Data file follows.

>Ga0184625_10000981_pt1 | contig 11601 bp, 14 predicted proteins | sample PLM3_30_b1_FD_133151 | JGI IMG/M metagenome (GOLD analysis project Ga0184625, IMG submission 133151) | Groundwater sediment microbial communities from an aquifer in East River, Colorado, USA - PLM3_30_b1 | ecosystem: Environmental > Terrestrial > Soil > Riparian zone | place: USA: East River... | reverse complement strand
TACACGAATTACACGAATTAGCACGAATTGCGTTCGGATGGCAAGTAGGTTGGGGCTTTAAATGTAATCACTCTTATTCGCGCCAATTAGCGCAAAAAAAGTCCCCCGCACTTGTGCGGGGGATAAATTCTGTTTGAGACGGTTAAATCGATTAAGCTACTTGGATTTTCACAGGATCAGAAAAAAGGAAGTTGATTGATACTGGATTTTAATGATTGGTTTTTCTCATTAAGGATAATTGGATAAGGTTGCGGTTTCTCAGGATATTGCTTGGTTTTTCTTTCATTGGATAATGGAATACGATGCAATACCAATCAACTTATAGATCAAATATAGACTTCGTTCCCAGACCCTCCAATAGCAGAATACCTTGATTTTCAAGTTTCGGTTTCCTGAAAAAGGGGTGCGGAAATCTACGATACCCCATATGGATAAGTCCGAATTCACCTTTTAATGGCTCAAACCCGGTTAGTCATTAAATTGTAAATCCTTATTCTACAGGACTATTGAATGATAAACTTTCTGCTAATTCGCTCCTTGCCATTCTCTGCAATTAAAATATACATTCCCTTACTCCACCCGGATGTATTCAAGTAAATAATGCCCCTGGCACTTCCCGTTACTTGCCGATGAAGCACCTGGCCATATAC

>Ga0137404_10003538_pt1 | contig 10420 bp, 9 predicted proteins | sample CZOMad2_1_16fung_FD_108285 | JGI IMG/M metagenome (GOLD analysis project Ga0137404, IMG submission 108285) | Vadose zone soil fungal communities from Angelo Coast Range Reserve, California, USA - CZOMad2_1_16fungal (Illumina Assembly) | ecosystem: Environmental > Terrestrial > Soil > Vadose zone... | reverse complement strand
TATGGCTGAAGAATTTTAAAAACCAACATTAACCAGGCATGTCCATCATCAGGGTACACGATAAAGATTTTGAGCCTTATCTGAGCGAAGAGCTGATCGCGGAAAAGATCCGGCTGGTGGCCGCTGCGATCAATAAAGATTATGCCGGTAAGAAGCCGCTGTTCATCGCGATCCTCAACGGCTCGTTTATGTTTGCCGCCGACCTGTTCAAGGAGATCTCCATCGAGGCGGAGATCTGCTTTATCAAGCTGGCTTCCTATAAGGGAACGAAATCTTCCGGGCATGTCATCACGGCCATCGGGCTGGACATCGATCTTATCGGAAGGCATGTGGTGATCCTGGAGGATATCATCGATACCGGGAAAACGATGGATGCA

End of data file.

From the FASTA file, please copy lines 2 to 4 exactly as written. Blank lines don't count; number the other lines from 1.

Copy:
TACACGAATTACACGAATTAGCACGAATTGCGTTCGGATGGCAAGTAGGTTGGGGCTTTAAATGTAATCACTCTTATTCGCGCCAATTAGCGCAAAAAAAGTCCCCCGCACTTGTGCGGGGGATAAATTCTGTTTGAGACGGTTAAATCGATTAAGCTACTTGGATTTTCACAGGATCAGAAAAAAGGAAGTTGATTGATACTGGATTTTAATGATTGGTTTTTCTCATTAAGGATAATTGGATAAGGTTGCGGTTTCTCAGGATATTGCTTGGTTTTTCTTTCATTGGATAATGGAATACGATGCAATACCAATCAACTTATAGATCAAATATAGACTTCGTTCCCAGACCCTCCAATAGCAGAATACCTTGATTTTCAAGTTTCGGTTTCCTGAAAAAGGGGTGCGGAAATCTACGATACCCCATATGGATAAGTCCGAATTCACCTTTTAATGGCTCAAACCCGGTTAGTCATTAAATTGTAAATCCTTATTCTACAGGACTATTGAATGATAAACTTTCTGCTAATTCGCTCCTTGCCATTCTCTGCAATTAAAATATACATTCCCTTACTCCACCCGGATGTATTCAAGTAAATAATGCCCCTGGCACTTCCCGTTACTTGCCGATGAAGCACCTGGCCATATAC

>Ga0137404_10003538_pt1 | contig 10420 bp, 9 predicted proteins | sample CZOMad2_1_16fung_FD_108285 | JGI IMG/M metagenome (GOLD analysis project Ga0137404, IMG submission 108285) | Vadose zone soil fungal communities from Angelo Coast Range Reserve, California, USA - CZOMad2_1_16fungal (Illumina Assembly) | ecosystem: Environmental > Terrestrial > Soil > Vadose zone... | reverse complement strand
TATGGCTGAAGAATTTTAAAAACCAACATTAACCAGGCATGTCCATCATCAGGGTACACGATAAAGATTTTGAGCCTTATCTGAGCGAAGAGCTGATCGCGGAAAAGATCCGGCTGGTGGCCGCTGCGATCAATAAAGATTATGCCGGTAAGAAGCCGCTGTTCATCGCGATCCTCAACGGCTCGTTTATGTTTGCCGCCGACCTGTTCAAGGAGATCTCCATCGAGGCGGAGATCTGCTTTATCAAGCTGGCTTCCTATAAGGGAACGAAATCTTCCGGGCATGTCATCACGGCCATCGGGCTGGACATCGATCTTATCGGAAGGCATGTGGTGATCCTGGAGGATATCATCGATACCGGGAAAACGATGGATGCA